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Original Investigation |

Retinal Metastasis From Systemic Cancer in 8 Cases

Carol L. Shields, MD1; Jeffrey F. McMahon, BS1; Hatice T. Atalay, MD1; Murat Hasanreisoglu, MD1; Jerry A. Shields, MD1
[+] Author Affiliations
1Ocular Oncology Service, Wills Eye Hospital, Thomas Jefferson University, Philadelphia, Pennsylvania
JAMA Ophthalmol. 2014;132(11):1303-1308. doi:10.1001/jamaophthalmol.2014.2406.
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Published online

Importance  Metastatic tumors of the retina are rare, simulate retinitis, and are associated with poor patient survival.

Objective  To describe the clinical features and outcomes of patients with retinal metastasis from systemic cancer.

Design, Setting, and Participants  Retrospective case series of 8 patients with retinal metastasis from cutaneous melanoma (n = 4), breast cancer (n = 2), esophageal cancer (n = 1), and lung cancer (n = 1). At presentation, the mean patient age was 62 years and all were white.

Intervention  Treatment included plaque radiotherapy (n = 1) for localized disease or enucleation (n = 3) for extensive tumor hemorrhage (n = 1), total retinal detachment (n = 1), or pain (n = 1). For 4 preterminal patients, observation was preferred.

Main Outcomes and Measures  Clinical features and systemic outcomes.

Results  The mean interval from primary cancer diagnosis to retinal metastasis was 63 months. Initial misdiagnosis as retinitis (n = 5), hemangioma (n = 1), choroidal neovascular membrane (n = 1), or nerve fiber layer infarction (n = 1) for a mean interval of 5 months was recorded. Visual acuity in the affected eye was 20/40 to 20/60 (n = 5) or 20/400 to light perception (n = 3). The tumors were unilateral (n = 7), involved the macula (n = 3), and had a mean distance to the foveola of 6 mm. In one case, dense vitreous blood precluded fundus visualization. The mean tumor basal dimension was 7.4 mm, and the mean thickness was 2.3 mm. The tumors appeared white (n = 2), yellow (n = 4), or brown (n = 1); were located in the inner retina (n = 6) or full-thickness retina (n = 1); and had vitreous seeds (n = 3), vitreous hemorrhage (n = 2), retinal hemorrhage (n = 4), subretinal fluid (n = 4), and/or intraretinal exudation (n = 1). Fluorescein angiography disclosed early retinal hypofluorescence and late hyperfluorescence with staining. Fine-needle aspiration biopsy confirmed the diagnoses (n = 4). Metastasis-related death occurred in 5 patients within 1 month in each case. Of the remaining 3 patients, 2 were alive at 4 and 17 months and 1 was too sick to return.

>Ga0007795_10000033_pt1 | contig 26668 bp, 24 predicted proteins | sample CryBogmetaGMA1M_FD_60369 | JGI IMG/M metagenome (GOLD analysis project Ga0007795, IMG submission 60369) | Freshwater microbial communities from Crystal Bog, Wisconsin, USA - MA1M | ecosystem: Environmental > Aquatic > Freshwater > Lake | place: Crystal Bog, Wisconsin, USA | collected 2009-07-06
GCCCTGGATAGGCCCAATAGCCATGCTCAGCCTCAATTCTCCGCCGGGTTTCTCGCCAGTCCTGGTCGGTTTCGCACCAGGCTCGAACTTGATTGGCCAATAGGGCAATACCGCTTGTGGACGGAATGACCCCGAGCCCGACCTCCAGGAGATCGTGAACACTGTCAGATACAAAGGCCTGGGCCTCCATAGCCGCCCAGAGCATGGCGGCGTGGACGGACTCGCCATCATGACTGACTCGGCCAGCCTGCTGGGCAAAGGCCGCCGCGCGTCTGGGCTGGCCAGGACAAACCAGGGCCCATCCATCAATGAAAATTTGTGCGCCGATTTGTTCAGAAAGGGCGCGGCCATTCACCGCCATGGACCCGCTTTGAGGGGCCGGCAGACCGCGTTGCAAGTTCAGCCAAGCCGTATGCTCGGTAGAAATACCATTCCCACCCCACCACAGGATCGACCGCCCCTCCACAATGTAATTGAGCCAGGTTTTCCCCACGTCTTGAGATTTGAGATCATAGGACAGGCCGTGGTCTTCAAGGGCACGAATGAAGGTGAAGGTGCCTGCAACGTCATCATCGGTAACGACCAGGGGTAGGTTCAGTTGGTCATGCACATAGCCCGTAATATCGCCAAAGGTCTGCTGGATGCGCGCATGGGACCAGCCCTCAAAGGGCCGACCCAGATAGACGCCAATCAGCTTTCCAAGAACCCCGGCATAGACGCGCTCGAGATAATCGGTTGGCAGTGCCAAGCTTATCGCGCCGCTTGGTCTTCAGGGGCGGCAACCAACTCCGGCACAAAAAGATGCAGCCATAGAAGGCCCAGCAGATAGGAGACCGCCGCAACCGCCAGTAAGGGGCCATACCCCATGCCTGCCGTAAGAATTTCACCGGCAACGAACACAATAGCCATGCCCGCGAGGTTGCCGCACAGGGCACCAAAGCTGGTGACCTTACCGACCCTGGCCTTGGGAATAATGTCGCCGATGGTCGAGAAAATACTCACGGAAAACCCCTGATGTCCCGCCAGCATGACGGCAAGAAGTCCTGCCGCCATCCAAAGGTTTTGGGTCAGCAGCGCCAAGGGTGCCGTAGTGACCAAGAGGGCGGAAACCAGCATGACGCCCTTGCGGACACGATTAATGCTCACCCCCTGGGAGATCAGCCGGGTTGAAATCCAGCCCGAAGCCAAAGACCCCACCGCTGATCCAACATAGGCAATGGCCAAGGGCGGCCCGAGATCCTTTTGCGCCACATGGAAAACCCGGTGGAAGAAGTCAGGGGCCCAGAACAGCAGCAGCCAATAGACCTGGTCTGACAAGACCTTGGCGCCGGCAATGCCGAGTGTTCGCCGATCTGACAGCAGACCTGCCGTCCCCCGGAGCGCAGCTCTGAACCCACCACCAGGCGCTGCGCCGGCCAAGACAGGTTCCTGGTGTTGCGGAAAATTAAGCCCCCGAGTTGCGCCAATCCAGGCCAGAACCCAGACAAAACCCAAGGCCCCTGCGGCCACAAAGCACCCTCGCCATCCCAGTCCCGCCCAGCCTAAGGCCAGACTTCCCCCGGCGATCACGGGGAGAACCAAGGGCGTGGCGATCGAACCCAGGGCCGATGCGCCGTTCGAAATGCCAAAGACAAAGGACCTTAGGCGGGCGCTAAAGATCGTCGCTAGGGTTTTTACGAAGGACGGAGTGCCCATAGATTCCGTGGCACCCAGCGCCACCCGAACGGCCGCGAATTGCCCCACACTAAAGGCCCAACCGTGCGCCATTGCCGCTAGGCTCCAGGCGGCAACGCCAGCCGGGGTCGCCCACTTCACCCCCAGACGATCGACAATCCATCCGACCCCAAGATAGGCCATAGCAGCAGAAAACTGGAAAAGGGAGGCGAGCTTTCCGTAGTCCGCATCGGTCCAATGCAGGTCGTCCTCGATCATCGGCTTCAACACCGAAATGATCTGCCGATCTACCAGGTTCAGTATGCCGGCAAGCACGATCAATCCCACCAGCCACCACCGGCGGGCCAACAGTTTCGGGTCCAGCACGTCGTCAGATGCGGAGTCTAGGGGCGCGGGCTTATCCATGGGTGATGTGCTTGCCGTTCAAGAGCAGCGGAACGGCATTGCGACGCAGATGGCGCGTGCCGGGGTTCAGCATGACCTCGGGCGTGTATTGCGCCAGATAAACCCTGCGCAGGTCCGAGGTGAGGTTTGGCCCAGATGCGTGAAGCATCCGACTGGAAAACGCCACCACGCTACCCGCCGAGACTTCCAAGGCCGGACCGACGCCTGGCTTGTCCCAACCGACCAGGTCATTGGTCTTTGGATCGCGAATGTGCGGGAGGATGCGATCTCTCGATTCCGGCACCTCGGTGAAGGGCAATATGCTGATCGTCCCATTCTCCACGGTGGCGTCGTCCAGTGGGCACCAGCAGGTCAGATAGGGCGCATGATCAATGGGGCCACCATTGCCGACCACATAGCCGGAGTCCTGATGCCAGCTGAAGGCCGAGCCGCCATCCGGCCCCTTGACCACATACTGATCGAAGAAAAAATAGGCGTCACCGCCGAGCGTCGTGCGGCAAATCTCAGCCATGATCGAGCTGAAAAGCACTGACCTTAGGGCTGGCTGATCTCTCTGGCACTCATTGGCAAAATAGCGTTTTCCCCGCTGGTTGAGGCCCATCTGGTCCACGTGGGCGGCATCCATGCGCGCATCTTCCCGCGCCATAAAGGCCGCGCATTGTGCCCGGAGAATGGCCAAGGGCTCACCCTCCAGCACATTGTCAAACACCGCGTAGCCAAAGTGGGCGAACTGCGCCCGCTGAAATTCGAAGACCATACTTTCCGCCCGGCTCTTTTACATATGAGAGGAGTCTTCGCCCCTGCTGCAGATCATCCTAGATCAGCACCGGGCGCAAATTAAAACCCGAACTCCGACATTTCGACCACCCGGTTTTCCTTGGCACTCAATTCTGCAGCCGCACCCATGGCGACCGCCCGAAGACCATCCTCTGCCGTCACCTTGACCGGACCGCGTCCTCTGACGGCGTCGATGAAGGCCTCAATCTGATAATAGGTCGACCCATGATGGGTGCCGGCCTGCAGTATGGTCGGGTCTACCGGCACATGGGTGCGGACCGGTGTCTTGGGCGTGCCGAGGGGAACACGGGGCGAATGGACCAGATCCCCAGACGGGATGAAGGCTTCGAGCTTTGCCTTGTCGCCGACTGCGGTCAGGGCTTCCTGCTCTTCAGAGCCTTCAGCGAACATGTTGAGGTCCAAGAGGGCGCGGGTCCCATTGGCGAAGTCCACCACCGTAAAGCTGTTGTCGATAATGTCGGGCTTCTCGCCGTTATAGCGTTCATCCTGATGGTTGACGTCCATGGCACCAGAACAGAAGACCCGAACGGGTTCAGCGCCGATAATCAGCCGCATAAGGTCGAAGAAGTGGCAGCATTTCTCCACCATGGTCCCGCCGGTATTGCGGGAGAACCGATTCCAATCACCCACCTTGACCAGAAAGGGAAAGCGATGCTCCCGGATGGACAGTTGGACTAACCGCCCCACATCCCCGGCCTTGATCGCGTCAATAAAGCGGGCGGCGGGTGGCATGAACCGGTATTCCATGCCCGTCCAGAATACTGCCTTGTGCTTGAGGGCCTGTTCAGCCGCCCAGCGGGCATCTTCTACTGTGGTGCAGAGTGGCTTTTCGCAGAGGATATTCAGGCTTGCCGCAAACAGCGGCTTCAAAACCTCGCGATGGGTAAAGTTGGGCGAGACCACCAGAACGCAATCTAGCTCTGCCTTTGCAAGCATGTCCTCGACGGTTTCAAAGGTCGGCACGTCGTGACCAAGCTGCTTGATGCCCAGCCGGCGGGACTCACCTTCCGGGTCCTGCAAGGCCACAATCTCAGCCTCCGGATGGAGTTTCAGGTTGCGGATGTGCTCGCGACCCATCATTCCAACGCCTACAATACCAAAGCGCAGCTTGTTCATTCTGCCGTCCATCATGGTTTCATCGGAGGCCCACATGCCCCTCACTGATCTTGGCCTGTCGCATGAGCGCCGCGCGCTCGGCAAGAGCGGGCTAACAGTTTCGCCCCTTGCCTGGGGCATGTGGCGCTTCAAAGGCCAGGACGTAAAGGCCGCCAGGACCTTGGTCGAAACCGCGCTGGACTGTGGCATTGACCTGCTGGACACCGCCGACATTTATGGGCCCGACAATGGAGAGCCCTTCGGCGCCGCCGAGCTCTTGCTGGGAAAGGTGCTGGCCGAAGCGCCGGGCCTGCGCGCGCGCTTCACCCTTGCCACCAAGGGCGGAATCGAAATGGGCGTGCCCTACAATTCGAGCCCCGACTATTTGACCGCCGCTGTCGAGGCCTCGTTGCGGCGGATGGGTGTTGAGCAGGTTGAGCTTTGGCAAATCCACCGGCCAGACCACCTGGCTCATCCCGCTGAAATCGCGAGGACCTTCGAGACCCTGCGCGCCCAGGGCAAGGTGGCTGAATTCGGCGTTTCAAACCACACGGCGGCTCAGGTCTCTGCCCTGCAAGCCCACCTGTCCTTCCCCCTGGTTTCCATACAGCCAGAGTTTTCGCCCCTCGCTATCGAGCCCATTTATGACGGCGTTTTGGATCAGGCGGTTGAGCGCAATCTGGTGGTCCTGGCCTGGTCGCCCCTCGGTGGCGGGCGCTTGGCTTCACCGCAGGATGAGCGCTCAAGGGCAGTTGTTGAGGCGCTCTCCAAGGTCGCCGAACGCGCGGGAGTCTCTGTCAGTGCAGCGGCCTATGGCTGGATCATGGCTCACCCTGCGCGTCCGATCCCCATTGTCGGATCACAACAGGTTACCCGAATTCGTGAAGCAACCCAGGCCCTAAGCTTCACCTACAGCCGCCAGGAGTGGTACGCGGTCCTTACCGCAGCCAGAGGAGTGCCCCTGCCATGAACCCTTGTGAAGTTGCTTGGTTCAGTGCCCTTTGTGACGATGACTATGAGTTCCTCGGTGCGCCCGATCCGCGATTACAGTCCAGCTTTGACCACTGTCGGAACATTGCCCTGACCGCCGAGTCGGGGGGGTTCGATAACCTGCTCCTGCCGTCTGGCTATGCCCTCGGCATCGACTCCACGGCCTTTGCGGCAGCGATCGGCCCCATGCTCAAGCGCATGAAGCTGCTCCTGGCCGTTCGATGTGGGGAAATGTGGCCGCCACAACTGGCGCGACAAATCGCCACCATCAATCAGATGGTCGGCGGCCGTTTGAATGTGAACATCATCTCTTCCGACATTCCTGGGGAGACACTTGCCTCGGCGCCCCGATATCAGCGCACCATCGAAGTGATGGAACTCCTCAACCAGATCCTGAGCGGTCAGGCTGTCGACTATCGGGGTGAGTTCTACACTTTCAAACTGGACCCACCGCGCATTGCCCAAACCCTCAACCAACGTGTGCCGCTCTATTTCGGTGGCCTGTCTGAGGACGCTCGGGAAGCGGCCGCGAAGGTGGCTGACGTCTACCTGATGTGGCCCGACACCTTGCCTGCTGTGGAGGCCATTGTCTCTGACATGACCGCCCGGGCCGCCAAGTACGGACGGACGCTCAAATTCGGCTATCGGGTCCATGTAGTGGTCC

Conclusions and Relevance  Retinal metastases resemble retinitis, often with delay in diagnosis and poor life prognosis.

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Figure 1.
Case 1

A 64-year-old woman with lung carcinoma without metastatic disease developed blurred vision to 20/50 in the affected eye. A, Funduscopy revealed a white retinal mass with intrinsic vascularity and mild overlying vitreous hemorrhage. B, Fluorescein angiography confirmed intrinsic vascularity with staining but without dilated feeding vessels. C, Ultrasonography revealed a dense, domed-shaped retinal mass measuring 1.7 mm in thickness. Optical coherence tomography (horizontal) through the lesion showed full-thickness retinal replacement by tumor (D) and intact macula with minor drusen (E). F, Fine-needle aspiration biopsy showed malignant cells, with positive staining for epithelial markers (G) (AE1/AE3); this is consistent with metastatic lung carcinoma of the retina.

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Figure 2.
Case 7

A 75-year-old woman with breast carcinoma developed blurred vision to 20/40 in the affected eye. A, Funduscopy revealed a yellow retinal mass with intrinsic hemorrhage and surrounding retinal exudation. B, Fluorescein angiography showed a slightly hyperfluorescent mass with intrinsic vascularity and without dilated feeding vessels. C, Optical coherence tomography (vertical) through the lesion showed an inner retinal mass with outer retinal compression and contiguous edema. Note the lack of choroidal tumor. D, Optical coherence tomography (horizontal) through the macula showed outer retinal densities consistent with exudation.

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Figure 3.
Case 3

A healthy 59-year-old man developed floaters. A, Funduscopy revealed an ill-defined white retinal mass with chorioretinal scarring. B, Fluorescein angiography documented linear intrinsic blood vessels. C, Ultrasonography revealed a moderately echogenic, abruptly elevated intraocular mass. D, Gross pathologic analysis showed the yellow-white multinodular mass arising in the retina and without choroidal invasion. The mass proved to be cutaneous melanoma metastasis to the retina. Subsequently, metastases to other organs were detected.

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Figure 4.
Case 2

A 45-year-old man with a 6-year history of cutaneous melanoma with multisystem metastasis developed decreased visual acuity to 20/400 OS. A, Funduscopy revealed chorioretinal scars with overlying serous retinal detachment. B, Fluorescein angiography documented ill-defined staining indicative of metastasis; based on general poor prognosis, observation was advised. C, Eight months later, ultrasonography revealed dense vitreous debris. D, Gross pathologic analysis of the enucleated eye showed diffuse vitreous hemorrhage with yellow material that proved to be melanoma metastasis. The retina was infiltrated with metastatic melanoma and the choroid showed no tumor.

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